It is walking the walk but at the same time spelling that out as a way to promote yourself is putting yourself in that greenwashing area. We can definitely say our employees only commute to work two days a week and reduce our carbon footprint by this much. But we have the numbers because we did the research to figure it out instead of guessing. Whereas making our products and packaging, as much as possible, either recyclable, compostable, or reusable, that’s a huge time and money investment I think most consumers understand.
For example, when you get a shampoo bar instead of shampoo in a bottle, it’s obvious that someone took the time to figure out how to take this liquid soap out of the bottle and make it usable. That reduces the packaging by about 90% and you can wrap the bar in paper and you have virtually no carbon footprint for the bar. There are a lot of things like that because they are automatically transparent.
Our social media does a phenomenal job at this. It’s promoting your message without sounding preachy. Or like being transparent and down-to-earth by saying here’s how we try. We all make mistakes and we all mess up. Sometimes we recycle something dirty or we don’t compost because it’s easier to wash it down the drain. We’re all on this journey together.
When you work somewhere or do something that aligns with your values well, it makes it easier to promote, not in so much an advertising way, but something you’re proud of.
That’s something you all do better than a lot of brands. It’s not performative. As you go through and get to know the brand better, peeling back the layers, you get to see happy little surprises. Even after we had been working together for a little while and I got my first bag of truffles, I hadn’t seen anywhere in the brand literature that we had been working on that the wrappers were compostable. But you open one up and it’s right there! It’s kind of neat that the story sort of unwraps itself – pun intended there!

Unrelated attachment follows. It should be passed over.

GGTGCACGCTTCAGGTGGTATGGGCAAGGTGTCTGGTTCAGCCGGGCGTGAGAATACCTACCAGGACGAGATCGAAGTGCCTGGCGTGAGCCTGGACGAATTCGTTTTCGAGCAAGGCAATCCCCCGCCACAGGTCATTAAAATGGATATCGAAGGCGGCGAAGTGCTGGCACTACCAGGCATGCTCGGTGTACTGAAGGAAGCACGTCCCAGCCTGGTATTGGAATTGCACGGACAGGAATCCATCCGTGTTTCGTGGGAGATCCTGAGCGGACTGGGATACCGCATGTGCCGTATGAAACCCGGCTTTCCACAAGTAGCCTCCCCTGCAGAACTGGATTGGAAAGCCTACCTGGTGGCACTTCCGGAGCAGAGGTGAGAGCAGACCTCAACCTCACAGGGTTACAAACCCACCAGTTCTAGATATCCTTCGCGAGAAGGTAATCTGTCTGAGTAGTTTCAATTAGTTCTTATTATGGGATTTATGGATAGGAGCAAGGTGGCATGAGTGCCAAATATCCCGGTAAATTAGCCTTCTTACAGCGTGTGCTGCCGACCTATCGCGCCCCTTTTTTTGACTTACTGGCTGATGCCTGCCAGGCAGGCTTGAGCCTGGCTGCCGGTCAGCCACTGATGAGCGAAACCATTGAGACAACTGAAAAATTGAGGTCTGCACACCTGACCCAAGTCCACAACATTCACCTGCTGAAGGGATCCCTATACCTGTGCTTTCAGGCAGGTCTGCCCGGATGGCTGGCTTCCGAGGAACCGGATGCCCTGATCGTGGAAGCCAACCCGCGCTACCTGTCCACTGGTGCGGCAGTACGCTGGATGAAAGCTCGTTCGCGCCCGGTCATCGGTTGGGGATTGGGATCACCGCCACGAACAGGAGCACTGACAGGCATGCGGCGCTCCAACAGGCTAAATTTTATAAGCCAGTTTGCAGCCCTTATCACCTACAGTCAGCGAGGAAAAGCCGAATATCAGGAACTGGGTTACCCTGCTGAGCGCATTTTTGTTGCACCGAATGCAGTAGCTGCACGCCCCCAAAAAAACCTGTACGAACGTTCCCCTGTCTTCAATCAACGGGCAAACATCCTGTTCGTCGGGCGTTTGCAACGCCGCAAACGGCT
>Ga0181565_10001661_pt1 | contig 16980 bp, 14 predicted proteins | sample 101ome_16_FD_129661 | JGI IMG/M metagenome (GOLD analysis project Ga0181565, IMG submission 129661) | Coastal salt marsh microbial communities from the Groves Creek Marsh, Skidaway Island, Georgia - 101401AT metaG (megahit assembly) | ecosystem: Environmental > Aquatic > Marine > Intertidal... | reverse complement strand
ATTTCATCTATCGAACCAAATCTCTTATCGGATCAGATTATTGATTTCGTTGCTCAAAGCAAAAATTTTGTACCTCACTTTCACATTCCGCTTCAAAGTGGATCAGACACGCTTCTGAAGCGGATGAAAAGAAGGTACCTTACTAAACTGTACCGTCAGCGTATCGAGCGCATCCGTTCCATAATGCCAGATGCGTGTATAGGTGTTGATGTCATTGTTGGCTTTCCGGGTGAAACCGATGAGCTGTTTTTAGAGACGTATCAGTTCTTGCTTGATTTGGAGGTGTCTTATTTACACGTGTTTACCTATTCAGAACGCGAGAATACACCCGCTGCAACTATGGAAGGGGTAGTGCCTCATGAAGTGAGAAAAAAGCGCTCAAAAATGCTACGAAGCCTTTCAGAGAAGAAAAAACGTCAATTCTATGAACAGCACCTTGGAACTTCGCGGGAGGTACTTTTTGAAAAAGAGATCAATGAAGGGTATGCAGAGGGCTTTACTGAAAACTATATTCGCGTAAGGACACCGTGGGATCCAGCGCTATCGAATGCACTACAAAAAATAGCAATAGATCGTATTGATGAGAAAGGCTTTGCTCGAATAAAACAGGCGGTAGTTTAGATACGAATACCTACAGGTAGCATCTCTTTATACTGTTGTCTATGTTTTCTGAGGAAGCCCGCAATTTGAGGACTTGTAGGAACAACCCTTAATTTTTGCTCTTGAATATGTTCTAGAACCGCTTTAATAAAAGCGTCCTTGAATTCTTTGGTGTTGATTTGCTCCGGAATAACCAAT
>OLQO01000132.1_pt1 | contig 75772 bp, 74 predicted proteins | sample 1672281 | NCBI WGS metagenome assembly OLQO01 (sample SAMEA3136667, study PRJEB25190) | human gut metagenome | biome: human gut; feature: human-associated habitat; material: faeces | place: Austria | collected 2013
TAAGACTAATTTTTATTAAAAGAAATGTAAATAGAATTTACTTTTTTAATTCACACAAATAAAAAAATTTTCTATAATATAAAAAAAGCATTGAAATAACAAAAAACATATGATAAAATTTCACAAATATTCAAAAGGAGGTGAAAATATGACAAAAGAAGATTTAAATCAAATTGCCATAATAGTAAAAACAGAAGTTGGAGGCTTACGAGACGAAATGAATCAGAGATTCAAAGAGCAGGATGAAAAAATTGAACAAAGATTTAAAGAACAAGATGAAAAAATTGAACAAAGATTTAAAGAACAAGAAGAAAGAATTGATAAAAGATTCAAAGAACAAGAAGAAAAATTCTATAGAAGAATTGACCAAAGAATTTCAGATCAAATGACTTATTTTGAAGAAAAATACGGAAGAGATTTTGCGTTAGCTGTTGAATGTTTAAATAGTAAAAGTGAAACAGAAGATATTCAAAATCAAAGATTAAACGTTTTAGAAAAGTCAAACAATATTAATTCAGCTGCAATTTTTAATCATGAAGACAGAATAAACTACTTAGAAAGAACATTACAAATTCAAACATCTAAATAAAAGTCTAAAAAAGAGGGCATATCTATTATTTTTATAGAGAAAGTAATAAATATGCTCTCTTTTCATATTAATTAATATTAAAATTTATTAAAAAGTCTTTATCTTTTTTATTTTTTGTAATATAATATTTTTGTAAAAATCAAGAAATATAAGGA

Those kinds of surprises that are revealed as you get to know the brand better help to deepen the relationship with the consumer because they feel like it’s more of a personal relationship.
It’s like a sprinkling of our four pillars: giving back, women-led, carbon-neutral, and ethically sourced. Think of it like a first date. If someone came and said all of those things at once, you’d thank them for their time and get the check. It’s kind of been acceptable for companies to do that, but hitting people over the head with what they think consumers like isn’t always the best.
What Seattle Chocolate has done an impressive job of is making really good chocolate. At the end of the day, that’s what it does. We try to make the best chocolate and get it to customers. Oh, and also, we have a fantastic CEO and the other pillars come from her as well. That’s one of the things about being CEO – saying what you’re passionate about and then having your company go in that direction. The authenticity and the transparency all flow from that.
How do you strike a balance between your brand attributes, all the serious things we’ve been discussing, and your fun, kind of irreverent, brand? You have cartoons on the packaging and local artists painting them. So how do you balance talking about the serious topics, but still bring that fun irreverence to your messaging?
That’s the human side. There can be that dichotomy, in that we don’t have to be serious all the time. Back to that first date analogy, if you’re serious all the time, you’re probably not going to attract that many people. But, if you get to be who you are, that creativity can flow from there.
Sometimes our brainstorming meetings can get really long, but these are some of the most fun meetings! We’re coming up with ideas about what kind of merchandise we want to sell in-store or online. Like coffee mugs. They make sense and are inoffensive to most people unless you hate coffee. Coffee and chocolate go together. Or can we do temporary tattoos? Can we bring in a tattoo artist and giveaway tattoos with our brand? People in the Pacific Northwest probably would get a free tattoo just to get it. That creative side is a lot of fun.
So our serious side is about everybody and our creative side is about everybody. It’s not a hard switch to make. It’s not about saying we now have to be serious. It’s about what creative things we can do to push sustainability. Can we do a film teaching people how to recycle or what to do with our packaging when they’re done with it? We could make that a very serious training video or we could have fun with it and still get the point across.
I have to give a nod to your background. Your creativity is clearly on display here – take note of the pie chart, the cake chart, and the flow chart; they’re all beautiful pieces. It’s easier when you have a team and you’re given that space to be creative. Have you noticed in your background with agencies or other companies, that some companies don’t allow that space? Maybe Seattle Chocolate is doing that because they have that inherent space to allow creativity.
Absolutely. I used to manage a pizza restaurant and people would come in and ask for shirts, but we didn’t want to make the shirts and sell them. Why wouldn’t you want to do that? Even if you just break even, you have a bunch of people walking around with branded shirts for “free” advertising.